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A parameterized surface reflectivity model and estimation of bare-surface soil moisture with L-band radiometer

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6 Author(s)
Jiancheng Shi ; Inst. for Comput. Earth Syst. Sci., Univ. of California, Santa Barbara, CA, USA ; Chen, K.S. ; Qin Li ; Jackson, T.J.
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Soil moisture is an important parameter for hydrological and climatic investigations. Future satellite missions with L-band passive microwave radiometers will significantly increase the capability of monitoring Earth's soil moisture globally. Understanding the effects of surface roughness on microwave emission and developing quantitative bare-surface soil moisture retrieval algorithms is one of the essential components in many applications of geophysical properties in the complex Earth terrain by microwave remote sensing. We explore the use of the integral equation model (IEM) for modeling microwave emission. This model was validated using a three-dimensional Monte Carlo model. The results indicate that the IEM model can be used to simulate the surface emission quite well for a wide range of surface roughness conditions with high confidence. Several important characteristics of the effects of surface roughness on radiometer emission signals at L-band 1.4 GHz that have not been adequately addressed in the current semiempirical surface effective reflectivity models are demonstrated by using IEM-simulated data. Using an IEM-simulated database for a wide range of surface soil moisture and roughness properties, we developed a parameterized surface effective reflectivity model with three typically used correlation functions and an inversion model that puts different weights on the polarization measurements to minimize surface roughness effects and to estimate the surface dielectric properties directly from dual-polarization measurements. The inversion technique was validated with four years (1979-1982) of ground microwave radiometer experiment data over several bare-surface test sites at Beltsville, Maryland. The accuracies in random-mean-square error are within or about 3% for incidence angles from 20° to 50°.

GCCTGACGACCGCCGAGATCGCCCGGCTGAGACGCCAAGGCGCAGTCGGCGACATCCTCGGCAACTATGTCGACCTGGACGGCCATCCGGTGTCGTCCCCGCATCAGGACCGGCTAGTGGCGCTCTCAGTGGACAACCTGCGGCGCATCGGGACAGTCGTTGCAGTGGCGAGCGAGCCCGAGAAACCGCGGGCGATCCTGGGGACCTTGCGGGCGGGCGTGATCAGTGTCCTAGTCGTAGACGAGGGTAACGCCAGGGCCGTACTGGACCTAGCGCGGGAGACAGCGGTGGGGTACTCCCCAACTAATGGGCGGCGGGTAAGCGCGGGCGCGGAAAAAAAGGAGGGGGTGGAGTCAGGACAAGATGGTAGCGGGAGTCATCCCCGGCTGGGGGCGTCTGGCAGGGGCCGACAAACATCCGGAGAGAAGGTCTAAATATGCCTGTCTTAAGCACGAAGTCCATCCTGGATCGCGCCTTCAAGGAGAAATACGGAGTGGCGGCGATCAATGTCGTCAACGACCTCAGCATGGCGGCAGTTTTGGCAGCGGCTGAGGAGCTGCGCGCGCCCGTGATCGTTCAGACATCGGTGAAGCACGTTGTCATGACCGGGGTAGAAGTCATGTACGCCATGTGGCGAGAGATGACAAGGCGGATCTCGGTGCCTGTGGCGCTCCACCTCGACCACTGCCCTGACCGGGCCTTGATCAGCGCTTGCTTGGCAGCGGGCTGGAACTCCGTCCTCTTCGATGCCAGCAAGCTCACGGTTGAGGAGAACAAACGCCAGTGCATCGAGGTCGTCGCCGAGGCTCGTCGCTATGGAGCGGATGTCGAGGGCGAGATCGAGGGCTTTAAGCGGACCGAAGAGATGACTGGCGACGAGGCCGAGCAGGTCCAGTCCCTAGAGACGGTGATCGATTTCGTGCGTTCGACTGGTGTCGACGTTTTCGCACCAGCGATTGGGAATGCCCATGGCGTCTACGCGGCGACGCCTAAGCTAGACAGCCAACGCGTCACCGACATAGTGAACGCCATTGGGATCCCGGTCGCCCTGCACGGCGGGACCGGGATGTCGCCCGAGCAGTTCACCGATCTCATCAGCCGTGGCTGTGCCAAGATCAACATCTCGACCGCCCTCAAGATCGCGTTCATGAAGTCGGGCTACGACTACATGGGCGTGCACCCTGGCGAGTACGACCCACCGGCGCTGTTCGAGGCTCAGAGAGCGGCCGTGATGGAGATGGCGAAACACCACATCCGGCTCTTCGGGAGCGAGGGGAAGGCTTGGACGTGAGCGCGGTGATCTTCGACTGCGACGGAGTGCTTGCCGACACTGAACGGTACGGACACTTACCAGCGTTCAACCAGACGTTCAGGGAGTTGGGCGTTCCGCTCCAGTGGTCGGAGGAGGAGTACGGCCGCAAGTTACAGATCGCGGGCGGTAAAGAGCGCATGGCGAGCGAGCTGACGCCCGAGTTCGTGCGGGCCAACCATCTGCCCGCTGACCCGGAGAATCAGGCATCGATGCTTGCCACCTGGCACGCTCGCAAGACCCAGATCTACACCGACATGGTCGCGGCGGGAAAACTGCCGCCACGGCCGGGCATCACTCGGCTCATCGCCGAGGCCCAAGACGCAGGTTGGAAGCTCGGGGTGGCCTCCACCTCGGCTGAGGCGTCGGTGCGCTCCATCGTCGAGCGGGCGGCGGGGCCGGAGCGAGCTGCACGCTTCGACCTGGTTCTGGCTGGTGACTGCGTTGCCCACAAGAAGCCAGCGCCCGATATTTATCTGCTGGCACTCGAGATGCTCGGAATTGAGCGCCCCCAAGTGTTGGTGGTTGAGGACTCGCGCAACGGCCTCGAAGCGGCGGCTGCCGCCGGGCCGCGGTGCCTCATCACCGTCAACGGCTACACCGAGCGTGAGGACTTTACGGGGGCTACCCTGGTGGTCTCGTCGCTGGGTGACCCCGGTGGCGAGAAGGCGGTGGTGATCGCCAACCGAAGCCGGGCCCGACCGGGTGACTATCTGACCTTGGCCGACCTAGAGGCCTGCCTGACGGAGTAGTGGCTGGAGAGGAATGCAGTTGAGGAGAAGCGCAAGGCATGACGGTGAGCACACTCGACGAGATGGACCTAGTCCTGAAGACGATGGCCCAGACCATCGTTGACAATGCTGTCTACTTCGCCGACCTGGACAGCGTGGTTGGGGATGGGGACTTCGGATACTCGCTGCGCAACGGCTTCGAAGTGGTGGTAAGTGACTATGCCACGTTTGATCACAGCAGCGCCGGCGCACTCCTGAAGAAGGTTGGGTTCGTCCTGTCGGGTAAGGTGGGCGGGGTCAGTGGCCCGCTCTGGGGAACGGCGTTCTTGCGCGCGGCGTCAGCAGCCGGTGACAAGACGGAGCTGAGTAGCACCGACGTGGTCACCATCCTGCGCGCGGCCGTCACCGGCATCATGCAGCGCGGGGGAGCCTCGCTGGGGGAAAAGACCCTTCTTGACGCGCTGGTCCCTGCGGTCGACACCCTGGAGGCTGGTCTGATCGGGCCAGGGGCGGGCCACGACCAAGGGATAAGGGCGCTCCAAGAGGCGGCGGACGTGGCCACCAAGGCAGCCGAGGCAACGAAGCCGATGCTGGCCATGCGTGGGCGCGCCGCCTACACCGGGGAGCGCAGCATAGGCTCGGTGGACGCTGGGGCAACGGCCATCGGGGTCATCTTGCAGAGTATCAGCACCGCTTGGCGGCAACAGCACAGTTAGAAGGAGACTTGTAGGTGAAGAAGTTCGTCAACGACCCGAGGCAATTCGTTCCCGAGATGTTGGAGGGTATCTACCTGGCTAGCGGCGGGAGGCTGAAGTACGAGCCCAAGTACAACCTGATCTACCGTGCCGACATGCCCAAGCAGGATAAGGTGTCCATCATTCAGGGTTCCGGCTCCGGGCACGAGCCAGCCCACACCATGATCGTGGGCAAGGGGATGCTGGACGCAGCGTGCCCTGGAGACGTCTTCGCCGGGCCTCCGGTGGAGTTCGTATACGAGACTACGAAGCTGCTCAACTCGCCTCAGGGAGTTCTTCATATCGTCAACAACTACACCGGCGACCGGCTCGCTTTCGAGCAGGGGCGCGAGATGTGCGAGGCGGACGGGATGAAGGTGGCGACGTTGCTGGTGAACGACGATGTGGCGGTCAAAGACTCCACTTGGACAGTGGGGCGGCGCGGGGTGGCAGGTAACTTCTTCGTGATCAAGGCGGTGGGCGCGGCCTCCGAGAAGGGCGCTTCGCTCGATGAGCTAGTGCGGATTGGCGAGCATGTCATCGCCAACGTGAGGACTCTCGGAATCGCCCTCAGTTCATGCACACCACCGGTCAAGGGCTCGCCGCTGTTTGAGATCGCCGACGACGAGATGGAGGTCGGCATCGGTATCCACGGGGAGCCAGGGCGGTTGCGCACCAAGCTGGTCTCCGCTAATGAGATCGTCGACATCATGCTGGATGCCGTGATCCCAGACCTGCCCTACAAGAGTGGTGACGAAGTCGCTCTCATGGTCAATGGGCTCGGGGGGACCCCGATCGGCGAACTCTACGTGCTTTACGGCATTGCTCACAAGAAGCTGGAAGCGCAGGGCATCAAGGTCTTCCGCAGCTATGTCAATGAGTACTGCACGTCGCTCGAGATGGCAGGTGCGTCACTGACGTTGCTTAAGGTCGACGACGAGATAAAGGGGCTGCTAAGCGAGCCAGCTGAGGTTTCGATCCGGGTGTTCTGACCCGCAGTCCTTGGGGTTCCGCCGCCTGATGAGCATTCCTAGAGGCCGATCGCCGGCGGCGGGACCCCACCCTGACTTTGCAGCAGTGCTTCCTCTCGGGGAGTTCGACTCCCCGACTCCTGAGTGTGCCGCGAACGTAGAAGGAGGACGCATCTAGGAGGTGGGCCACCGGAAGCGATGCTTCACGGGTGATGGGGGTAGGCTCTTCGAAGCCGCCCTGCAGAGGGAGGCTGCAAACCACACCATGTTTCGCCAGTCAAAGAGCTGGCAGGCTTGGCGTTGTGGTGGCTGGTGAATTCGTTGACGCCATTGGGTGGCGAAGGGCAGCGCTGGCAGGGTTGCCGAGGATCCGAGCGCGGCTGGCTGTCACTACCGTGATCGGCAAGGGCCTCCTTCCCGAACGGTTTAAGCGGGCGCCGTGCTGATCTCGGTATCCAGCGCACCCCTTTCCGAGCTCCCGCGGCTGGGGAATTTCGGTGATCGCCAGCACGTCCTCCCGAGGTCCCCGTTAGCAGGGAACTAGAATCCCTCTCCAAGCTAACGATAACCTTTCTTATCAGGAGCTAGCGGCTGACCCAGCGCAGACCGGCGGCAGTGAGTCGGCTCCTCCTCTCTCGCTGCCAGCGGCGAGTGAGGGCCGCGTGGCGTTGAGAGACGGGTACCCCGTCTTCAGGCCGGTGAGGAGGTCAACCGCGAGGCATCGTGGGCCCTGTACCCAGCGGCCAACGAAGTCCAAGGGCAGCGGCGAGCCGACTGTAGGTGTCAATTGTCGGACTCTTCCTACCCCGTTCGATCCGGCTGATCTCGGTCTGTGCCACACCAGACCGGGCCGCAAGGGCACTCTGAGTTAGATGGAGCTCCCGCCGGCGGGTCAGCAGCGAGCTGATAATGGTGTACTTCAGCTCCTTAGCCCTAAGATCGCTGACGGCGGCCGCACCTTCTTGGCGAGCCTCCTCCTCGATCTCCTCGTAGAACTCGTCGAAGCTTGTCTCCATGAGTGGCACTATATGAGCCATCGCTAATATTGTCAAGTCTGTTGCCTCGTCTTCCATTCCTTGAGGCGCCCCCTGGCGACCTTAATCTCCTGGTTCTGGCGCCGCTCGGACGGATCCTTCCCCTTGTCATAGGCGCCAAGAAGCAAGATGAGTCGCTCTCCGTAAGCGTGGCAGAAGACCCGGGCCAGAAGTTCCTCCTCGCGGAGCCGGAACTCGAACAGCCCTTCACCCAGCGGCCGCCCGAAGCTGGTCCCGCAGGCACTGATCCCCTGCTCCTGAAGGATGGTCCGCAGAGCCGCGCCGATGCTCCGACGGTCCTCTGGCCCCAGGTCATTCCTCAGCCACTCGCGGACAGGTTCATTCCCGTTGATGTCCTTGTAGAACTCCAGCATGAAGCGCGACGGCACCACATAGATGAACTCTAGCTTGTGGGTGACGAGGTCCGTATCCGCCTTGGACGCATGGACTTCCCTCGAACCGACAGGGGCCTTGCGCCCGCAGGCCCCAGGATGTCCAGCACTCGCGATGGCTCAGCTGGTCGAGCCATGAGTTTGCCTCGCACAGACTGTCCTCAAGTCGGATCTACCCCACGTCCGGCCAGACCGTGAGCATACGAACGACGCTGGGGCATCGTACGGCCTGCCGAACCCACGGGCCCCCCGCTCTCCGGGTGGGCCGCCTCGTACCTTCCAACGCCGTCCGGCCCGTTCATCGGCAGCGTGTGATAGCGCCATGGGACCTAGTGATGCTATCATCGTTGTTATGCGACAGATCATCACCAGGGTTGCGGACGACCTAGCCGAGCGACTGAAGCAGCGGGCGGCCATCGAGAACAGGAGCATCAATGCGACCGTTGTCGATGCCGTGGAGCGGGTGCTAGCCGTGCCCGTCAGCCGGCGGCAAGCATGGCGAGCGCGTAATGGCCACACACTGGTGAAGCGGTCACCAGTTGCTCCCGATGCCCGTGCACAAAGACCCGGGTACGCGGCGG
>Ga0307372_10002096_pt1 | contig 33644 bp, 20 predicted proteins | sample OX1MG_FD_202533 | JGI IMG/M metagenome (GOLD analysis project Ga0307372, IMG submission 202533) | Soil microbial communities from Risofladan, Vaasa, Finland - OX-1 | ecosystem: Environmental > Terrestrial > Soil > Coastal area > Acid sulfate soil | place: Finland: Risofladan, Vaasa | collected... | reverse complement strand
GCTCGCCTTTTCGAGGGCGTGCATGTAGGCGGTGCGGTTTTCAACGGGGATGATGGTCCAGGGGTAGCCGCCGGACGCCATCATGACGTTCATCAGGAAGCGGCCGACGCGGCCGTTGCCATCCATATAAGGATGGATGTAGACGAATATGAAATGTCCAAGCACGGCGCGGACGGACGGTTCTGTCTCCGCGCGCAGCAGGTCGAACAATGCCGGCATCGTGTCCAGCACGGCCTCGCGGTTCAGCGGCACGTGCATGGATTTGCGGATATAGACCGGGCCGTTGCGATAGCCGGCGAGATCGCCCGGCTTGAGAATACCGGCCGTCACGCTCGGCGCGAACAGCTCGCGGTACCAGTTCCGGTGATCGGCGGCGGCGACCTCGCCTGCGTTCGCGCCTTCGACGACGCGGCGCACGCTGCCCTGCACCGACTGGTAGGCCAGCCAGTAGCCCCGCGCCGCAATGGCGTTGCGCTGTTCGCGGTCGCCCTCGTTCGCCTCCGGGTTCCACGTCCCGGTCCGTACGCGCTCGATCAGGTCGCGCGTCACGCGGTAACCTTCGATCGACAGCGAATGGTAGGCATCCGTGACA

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Geoscience and Remote Sensing, IEEE Transactions on  (Volume:40 ,  Issue: 12 )